Publicly-funded fertility treatments are to be launched in Ireland this September, with up to 3,000 couples to benefit each year.

People will be entitled to one full cycle of IVF or ICSI (Intracytoplasmic sperm injection) treatment.

The eligibility is limited, however, by the age of the parents, the female patient’s body mass index (BMI), the number of existing children and the number of previous IVF cycles accessed.

Patients with known clinical causes of infertility and patients where there is no known clinical cause will be eligible for treatment.

Treatment involving the use of donated gametes (sperm and eggs) will not be available in September for heterosexual or same-sex couples or single female patients.

“This treatment will become available as soon as possible,” the Department of Health said.

Donegal Senator Niall Blaney has praised the scheme, saying: “It represents a transformative step toward reproductive equality where the dream of parenthood becomes a reality for every aspiring parent, irrespective of their financial status.

“I understand that work is continuing on the Assisted Human Reproduction Bill which will allow Government to improve accessibility to AHR treatments, while at the same time embedding safe and appropriate clinical practice and ensuring the cost-effective use of public resources.

“I look forward this Bill progressing and ultimately seeing AHR services being expanded to wider categories so that we can help more people to fulfil their wish of starting a family.”

Meanwhile, Labour Senator Marie Sherlock has criticised the cut off criteria.

She told Morning Ireland that the cut-off age of 41 for the woman and the body mass index criteria were “rather crude cut off criteria”

“But I think what stands out most to me is the exclusion of those who have an unknown infertility or an unknown cause of infertility.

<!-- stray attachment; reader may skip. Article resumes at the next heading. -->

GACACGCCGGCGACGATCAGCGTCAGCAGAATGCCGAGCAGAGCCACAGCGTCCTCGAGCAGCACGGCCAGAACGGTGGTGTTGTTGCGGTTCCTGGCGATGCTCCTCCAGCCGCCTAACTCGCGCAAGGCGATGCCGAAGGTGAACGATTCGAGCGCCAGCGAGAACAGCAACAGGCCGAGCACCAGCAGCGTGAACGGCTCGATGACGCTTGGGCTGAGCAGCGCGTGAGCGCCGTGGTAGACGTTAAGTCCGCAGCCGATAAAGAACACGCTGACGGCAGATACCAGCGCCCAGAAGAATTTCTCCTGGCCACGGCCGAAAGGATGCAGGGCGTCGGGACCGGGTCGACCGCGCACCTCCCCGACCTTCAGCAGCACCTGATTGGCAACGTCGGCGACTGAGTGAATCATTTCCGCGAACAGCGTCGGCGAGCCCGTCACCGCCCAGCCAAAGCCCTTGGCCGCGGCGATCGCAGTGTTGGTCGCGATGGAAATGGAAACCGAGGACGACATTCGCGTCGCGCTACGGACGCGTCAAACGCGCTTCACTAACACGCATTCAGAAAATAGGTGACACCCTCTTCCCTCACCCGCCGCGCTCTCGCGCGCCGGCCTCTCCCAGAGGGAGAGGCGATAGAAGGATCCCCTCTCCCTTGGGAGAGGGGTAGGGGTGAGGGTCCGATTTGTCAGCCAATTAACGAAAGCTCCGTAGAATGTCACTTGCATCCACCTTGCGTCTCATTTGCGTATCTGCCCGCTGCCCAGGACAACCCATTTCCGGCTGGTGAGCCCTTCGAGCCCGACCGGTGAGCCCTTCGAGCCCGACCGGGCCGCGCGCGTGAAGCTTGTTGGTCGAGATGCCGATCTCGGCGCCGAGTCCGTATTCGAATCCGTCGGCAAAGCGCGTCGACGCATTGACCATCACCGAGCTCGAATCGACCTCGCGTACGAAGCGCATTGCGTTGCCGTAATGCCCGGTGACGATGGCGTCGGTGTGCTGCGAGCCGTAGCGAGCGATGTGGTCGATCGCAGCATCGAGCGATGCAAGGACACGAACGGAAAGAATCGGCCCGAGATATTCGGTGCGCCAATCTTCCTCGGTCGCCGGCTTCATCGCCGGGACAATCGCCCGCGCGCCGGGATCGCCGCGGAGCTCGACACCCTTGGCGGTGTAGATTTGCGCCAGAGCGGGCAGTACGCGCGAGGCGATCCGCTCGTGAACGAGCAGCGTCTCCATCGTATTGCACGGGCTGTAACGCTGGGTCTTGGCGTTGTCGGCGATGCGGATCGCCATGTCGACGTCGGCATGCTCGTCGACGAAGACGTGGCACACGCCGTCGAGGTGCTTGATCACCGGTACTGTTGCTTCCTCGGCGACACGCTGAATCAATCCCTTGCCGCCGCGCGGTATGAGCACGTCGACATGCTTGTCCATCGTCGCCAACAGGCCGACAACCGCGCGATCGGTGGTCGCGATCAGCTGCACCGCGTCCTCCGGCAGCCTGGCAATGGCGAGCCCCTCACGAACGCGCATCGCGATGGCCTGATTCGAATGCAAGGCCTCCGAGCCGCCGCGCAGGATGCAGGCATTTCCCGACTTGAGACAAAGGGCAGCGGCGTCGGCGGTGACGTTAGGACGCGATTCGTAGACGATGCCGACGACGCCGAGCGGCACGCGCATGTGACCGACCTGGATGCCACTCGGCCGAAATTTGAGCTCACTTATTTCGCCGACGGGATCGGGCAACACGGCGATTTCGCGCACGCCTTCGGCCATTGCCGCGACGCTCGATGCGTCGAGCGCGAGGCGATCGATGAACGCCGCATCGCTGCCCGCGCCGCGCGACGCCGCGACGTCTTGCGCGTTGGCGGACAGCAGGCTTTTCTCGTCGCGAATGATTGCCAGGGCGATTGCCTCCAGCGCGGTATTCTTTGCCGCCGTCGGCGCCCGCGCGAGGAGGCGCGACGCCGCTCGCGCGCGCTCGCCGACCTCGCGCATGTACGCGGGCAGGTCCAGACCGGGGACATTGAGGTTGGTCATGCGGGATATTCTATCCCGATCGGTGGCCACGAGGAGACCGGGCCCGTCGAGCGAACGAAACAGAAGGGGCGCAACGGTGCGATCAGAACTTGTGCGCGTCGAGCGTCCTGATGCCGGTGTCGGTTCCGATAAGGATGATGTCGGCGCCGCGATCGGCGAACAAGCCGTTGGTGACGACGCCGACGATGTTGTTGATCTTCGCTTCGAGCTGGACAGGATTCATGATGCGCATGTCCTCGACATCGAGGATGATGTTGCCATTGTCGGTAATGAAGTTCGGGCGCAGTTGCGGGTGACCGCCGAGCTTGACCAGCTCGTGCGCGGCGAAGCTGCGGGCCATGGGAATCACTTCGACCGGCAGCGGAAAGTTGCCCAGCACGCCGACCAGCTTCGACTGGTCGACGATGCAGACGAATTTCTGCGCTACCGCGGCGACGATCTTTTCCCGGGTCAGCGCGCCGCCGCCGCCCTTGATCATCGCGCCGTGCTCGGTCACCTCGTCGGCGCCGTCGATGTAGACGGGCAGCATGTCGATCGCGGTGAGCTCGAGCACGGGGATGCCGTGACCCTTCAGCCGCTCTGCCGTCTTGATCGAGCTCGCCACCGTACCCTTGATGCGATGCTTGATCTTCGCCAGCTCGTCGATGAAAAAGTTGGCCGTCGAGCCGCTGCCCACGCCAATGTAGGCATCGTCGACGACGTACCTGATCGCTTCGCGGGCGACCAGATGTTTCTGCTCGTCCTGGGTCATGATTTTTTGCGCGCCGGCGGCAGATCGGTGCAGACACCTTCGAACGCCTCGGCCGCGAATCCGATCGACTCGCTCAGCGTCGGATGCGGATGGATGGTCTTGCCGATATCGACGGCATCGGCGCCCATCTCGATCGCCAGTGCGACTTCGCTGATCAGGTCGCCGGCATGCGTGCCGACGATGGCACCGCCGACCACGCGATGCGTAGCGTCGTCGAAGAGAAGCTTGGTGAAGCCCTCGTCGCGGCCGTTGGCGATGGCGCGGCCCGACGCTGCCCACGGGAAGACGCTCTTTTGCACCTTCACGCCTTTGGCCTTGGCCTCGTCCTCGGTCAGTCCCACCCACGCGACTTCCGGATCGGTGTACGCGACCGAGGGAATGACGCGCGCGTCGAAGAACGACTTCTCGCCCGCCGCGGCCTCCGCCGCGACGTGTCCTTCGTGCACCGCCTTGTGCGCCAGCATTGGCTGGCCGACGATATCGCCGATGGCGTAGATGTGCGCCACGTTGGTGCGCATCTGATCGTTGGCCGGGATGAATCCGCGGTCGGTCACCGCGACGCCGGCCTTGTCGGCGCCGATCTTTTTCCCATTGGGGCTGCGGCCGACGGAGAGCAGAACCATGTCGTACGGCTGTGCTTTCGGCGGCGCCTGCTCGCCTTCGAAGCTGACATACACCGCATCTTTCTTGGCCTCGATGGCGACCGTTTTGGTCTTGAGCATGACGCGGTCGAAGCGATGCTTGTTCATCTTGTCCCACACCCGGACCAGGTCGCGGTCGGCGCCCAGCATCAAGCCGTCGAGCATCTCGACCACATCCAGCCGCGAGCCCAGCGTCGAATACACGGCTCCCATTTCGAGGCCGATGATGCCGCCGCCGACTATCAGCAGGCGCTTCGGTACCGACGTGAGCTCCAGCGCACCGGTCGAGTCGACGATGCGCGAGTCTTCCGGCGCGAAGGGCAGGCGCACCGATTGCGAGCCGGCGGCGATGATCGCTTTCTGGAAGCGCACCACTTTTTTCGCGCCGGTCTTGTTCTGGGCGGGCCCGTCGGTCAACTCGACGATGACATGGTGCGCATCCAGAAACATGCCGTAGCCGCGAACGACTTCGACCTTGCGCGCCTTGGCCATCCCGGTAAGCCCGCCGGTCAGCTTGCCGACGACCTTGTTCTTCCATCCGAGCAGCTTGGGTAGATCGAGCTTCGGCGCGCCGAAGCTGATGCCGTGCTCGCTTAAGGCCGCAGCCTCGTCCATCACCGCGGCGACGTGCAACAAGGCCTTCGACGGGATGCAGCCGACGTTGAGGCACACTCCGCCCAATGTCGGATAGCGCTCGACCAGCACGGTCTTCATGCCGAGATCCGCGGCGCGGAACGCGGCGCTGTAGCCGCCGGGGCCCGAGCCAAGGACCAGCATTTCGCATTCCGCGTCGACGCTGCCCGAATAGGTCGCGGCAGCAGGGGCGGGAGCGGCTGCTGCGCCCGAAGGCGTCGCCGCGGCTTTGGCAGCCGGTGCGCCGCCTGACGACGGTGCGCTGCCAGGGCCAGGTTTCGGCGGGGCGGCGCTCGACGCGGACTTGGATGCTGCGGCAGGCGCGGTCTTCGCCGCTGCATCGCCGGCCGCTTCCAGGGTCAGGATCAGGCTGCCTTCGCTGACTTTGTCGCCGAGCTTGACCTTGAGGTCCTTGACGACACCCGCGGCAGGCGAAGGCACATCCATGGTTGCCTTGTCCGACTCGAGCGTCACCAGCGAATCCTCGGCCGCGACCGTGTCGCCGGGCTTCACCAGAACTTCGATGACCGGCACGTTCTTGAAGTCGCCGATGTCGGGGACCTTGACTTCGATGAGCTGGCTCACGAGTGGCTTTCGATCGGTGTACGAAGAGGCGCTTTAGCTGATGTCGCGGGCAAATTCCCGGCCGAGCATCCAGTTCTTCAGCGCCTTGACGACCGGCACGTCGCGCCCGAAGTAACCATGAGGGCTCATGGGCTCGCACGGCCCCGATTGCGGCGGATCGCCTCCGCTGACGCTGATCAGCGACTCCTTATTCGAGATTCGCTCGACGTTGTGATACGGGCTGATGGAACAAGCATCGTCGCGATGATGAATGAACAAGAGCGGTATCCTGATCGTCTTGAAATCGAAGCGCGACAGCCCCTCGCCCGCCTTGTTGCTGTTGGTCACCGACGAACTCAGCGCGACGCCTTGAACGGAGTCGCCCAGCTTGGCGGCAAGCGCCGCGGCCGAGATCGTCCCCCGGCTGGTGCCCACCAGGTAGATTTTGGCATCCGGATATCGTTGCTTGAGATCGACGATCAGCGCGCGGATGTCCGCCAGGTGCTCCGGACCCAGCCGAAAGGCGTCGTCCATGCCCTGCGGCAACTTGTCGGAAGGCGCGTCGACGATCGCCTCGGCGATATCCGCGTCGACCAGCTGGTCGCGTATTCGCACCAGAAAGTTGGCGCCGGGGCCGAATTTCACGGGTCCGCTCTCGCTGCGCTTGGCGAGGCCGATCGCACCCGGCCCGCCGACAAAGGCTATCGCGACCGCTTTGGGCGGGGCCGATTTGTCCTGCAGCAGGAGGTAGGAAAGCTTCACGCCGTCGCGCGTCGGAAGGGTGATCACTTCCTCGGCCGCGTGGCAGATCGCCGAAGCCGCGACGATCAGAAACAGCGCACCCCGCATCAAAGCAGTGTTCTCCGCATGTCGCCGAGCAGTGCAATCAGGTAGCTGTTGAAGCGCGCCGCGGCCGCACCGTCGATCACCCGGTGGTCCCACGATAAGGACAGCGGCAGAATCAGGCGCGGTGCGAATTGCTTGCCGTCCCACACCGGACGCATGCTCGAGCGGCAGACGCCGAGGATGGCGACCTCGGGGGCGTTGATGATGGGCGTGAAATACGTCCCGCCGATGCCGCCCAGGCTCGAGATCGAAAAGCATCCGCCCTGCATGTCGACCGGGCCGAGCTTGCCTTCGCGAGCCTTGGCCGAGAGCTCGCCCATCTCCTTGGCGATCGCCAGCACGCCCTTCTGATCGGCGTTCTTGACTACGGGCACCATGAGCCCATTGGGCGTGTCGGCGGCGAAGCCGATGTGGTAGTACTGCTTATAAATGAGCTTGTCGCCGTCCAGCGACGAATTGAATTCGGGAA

“We know that of the one in six couples who experience infertility in this country, about 25 per cent have an unknown cause.”

The treatments will be provided in HSE-approved private clinics ahead of the opening next year of the first public National Advanced AHR Centre.

Ms Sherlock said the government should have ensured that clinics are provided in public hospitals.

“This goes into the wider health debate about relying on private agencies and private clinics to deliver what are essentially public services. I’m certainly concerned, particularly because we still do not have the assisted human reproduction legislation that the Government have committed to, they started the legislative process at the start of last year and haven’t made any progress since then.

“There are a number of people who will be listening this morning, particularly women who would hope to either go it alone and would rely on donated sperm or indeed couples who rely on donated eggs that are excluded from the scheme to provide publicly funded IVF.

“We need to see that regulatory framework put in place that the Government have committed to, but haven’t yet delivered upon. And we need to ensure that all those wanting to seek publicly funded IVF actually get a chance of doing so.”